Adolph Ochs (Adolph Simon Ochs)

Adolph Ochs

Adolph Ochs

Ochs was born to a Jewish family in Cincinnati, Ohio, on March 12, 1858. His parents Julius Ochs and Bertha Levy were both German immigrants. His father had left Bavaria for the United States in 1846. He was a highly educated man and fluent in six languages which he gave instruction in at schools in the South. He sided with the Union during the war. Bertha, who had come to the United States in 1848, a refugee from Rhenish Bavaria and the revolution there, had lived in the South before her 1853 marriage with Julius, and during the war sympathized with the South, though their differing sympathies didn’t separate their household.

After the war, the family moved to Knoxville, Tennessee. In Knoxville, Adolph studied in the public schools and during his spare time delivered newspapers. At 11, he went to work at the Knoxville Chronicle as office boy to William Rule, the editor, who became a mentor. In 1871 he was a grocer’s clerk at Providence, Rhode Island, attending a night school meanwhile. He then returned to Knoxville, where he was a druggist’s apprentice for some time. In 1872, he returned to the Chronicle as a “printer’s devil,” who looked after various details in the composing room of the paper.  His siblings also worked at the newspaper to supplement the income of their father, a lay rabbi for Knoxville’s small Jewish community. The Chronicle was the only Republican, pro-Reconstruction, newspaper in the city, but Ochs counted Father Ryan, the Poet-Priest of the Confederacy, among his customers.

At the age of 19, he borrowed $250 to purchase a controlling interest in The Chattanooga Times, becoming its publisher. The following year he founded a commercial paper called The Tradesman. He was one of the founders of the Southern Associated Press and served as president. In 1896, at the age of 38, he was advised by The New York Times reporter Henry Alloway that the paper could be bought at a greatly reduced price due to its financial losses and wide range of competitors in New York City. After borrowing money to purchase The New York Times, he formed the New York Times Co., placed the paper on a strong financial foundation, and became the majority stockholder. In 1904, he hired Carr Van Anda as his managing editor. Their focus on objective journalism, in a time when newspapers were openly and highly partisan, and a well-timed price decrease (from 3¢ per issue to 1¢) led to its rescue from near oblivion. The paper’s readership increased from 9,000 at the time of his purchase to 780,000 by the 1920s.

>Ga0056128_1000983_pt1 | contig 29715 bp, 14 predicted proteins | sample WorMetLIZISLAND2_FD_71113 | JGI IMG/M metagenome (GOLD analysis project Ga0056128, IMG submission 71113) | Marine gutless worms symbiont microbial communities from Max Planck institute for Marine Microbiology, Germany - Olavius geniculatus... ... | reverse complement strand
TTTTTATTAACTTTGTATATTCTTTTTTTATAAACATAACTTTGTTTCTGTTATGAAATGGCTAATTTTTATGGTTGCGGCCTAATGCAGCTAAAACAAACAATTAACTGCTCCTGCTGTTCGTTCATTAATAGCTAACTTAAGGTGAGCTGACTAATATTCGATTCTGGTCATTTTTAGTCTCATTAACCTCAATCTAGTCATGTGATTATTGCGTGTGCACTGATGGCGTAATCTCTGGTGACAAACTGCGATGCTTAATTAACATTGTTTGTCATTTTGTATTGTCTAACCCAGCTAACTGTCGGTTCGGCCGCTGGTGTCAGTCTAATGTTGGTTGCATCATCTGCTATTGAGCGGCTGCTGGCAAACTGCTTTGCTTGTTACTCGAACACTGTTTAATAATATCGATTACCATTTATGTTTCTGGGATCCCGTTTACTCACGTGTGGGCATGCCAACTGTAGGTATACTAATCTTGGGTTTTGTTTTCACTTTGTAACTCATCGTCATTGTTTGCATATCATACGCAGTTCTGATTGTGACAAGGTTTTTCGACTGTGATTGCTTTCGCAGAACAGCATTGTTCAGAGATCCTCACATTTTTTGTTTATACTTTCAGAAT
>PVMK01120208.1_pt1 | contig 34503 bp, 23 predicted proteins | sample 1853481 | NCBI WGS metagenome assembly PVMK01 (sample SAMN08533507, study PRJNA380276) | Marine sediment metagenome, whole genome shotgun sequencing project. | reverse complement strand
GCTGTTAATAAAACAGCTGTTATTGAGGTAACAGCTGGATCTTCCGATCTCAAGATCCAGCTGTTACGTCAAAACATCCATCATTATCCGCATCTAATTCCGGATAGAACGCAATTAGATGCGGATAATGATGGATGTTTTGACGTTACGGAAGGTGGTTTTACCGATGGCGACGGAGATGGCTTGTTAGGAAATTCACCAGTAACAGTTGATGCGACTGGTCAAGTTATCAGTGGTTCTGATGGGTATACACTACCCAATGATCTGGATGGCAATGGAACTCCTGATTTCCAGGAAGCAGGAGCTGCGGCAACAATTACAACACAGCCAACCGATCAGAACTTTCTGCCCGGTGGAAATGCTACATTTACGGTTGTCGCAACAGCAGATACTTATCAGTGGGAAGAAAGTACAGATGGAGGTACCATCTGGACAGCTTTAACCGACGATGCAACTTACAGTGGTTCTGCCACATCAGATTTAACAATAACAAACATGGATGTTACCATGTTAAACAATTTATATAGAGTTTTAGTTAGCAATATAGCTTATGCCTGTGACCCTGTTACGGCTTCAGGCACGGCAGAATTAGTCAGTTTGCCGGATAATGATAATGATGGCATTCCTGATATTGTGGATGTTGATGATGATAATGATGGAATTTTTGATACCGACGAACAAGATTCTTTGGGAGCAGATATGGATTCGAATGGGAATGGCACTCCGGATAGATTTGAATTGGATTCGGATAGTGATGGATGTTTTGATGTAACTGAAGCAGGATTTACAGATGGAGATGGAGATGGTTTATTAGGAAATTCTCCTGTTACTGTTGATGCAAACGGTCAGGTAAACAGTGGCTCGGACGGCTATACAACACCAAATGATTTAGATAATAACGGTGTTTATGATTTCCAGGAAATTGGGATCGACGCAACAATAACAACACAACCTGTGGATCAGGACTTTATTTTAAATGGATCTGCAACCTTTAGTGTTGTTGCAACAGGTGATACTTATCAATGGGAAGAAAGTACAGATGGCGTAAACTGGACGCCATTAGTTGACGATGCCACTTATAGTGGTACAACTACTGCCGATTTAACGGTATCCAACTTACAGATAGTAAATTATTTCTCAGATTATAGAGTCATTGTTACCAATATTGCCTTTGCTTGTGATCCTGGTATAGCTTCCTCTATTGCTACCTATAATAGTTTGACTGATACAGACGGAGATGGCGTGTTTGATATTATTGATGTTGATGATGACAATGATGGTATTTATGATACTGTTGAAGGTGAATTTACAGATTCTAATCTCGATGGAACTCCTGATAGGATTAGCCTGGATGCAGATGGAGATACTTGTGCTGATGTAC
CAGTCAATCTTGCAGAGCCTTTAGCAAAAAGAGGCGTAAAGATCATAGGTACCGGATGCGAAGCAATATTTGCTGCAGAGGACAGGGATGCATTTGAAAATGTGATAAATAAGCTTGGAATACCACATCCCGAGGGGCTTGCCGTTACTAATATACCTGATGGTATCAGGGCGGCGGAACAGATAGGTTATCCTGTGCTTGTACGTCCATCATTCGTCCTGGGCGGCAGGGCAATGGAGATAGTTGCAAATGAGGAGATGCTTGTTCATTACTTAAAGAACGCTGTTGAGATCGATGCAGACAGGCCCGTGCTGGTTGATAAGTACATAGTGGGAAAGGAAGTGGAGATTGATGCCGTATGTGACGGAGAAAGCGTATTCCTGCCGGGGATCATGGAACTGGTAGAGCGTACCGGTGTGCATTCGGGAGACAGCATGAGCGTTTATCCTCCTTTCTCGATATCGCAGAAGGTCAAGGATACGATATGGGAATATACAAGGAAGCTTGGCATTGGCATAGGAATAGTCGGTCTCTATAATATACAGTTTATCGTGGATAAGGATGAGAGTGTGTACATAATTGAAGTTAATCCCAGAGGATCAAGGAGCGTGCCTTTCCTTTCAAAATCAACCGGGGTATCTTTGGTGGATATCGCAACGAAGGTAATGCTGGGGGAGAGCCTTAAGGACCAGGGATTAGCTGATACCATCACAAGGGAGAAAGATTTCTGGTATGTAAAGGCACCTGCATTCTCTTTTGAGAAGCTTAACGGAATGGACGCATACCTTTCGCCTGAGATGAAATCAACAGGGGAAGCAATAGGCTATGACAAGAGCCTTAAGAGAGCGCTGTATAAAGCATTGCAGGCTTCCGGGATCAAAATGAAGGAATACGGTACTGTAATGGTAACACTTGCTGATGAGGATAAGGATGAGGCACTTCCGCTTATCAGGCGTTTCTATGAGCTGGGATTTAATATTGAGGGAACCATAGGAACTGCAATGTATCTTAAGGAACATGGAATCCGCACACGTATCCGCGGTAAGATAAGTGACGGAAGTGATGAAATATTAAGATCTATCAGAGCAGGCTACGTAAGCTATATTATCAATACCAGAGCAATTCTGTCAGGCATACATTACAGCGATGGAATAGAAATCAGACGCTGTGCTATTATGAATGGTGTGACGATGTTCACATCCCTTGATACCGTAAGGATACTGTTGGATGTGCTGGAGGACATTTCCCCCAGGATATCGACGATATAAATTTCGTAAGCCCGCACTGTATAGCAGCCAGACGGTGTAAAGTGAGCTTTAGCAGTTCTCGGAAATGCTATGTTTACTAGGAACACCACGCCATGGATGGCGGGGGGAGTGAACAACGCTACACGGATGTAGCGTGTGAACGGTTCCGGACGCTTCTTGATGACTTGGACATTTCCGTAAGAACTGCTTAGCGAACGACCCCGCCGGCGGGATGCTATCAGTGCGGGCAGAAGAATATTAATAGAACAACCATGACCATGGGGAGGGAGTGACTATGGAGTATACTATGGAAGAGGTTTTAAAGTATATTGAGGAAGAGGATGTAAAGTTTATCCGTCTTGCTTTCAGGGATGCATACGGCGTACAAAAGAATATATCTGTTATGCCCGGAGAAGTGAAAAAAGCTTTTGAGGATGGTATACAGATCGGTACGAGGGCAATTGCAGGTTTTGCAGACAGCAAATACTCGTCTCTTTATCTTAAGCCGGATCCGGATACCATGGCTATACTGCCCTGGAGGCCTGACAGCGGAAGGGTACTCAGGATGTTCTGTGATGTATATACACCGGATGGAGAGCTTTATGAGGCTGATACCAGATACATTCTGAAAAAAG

In 1904, Ochs moved the New York Times to a newly built building on Longacre Square in Manhattan, which the City of New York then renamed as Times Square. On New Year’s Eve 1904, he had pyrotechnists illuminate his new building at One Times Square with a fireworks show from street level.

On August 18, 1921, the 25th anniversary of reorganization, the staff of The New York Times numbered 1,885. It was classed as an independent Democratic publication, and consistently opposed William Jennings Bryan in his presidential campaigns. By its fairness in the presentation of news, editorial moderation and ample foreign service, it secured a high place in American journalism, becoming widely read and influential throughout the United States.  Beginning with 1896, there was issued weekly a supplement, eventually called The New York Times Book Review and Magazine. Gradually other auxiliary publications were added: The Annalist, a financial review appearing on Mondays; The Times Mid-Week Pictorial on Thursdays; Current History Magazine, a monthly, started during World War I. The New York Times Index started in 1913 and was published quarterly; it compared only with the similar Index to London’s The Times.

In 1901, Ochs became proprietor and editor of the Philadelphia Times, later merged in the Philadelphia Public Ledger, of which he was sole owner from 1902–12, when he sold it to Cyrus H. K. Curtis.  According to Wolfgang Disch, it was during this time in 1916 that Ochs relayed one of his most famous quotes “I Affirm that more than 50% of money spent on advertising is squandered and is a sheer waste of printers’s ink.” This quote might be the origin of the common marketing saying “I know half the money I spend on advertising is wasted, but I can never find out which half”, which has been falsely attributed to John Wanamaker.

Ochs died April 8, 1935, during a visit to Chattanooga. He is buried at the Temple Israel Cemetery in Hastings-on-Hudson, Westchester County, New York.  His only daughter, Iphigene Bertha Ochs, married Arthur Hays Sulzberger, who became publisher of the Times after Adolph died. Her son-in-law Orvil Dryfoos was publisher from 1961–63, followed by her son Arthur Ochs “Punch” Sulzberger. Her daughter, Ruth Holmberg, became publisher of The Chattanooga Times. Ruth Holmberg’s son is Arthur Golden, author of Memoirs of a Geisha. Ochs’ great-grandson Arthur Ochs Sulzberger, Jr. has been publisher of The New York Times since 1992.  One of his nephews, Julius Ochs Adler, worked at The New York Times for more than 40 years, becoming general manager in 1935, after Ochs died. Another nephew, John Bertram Oakes, the son of his brother George Washington Ochs Oakes, became editorial page editor of the Times’ editorial page in 1961, which he edited until 1976.  Ochs was inducted into the Junior Achievement U.S. Business Hall of Fame in 1982.


  • March, 12, 1858
  • Cincinnati, Ohio


  • April, 08, 1935
  • Chattanooga, Tennessee

Cause of Death

  • Unspecified


  • Temple Israel Cemetery
  • New York

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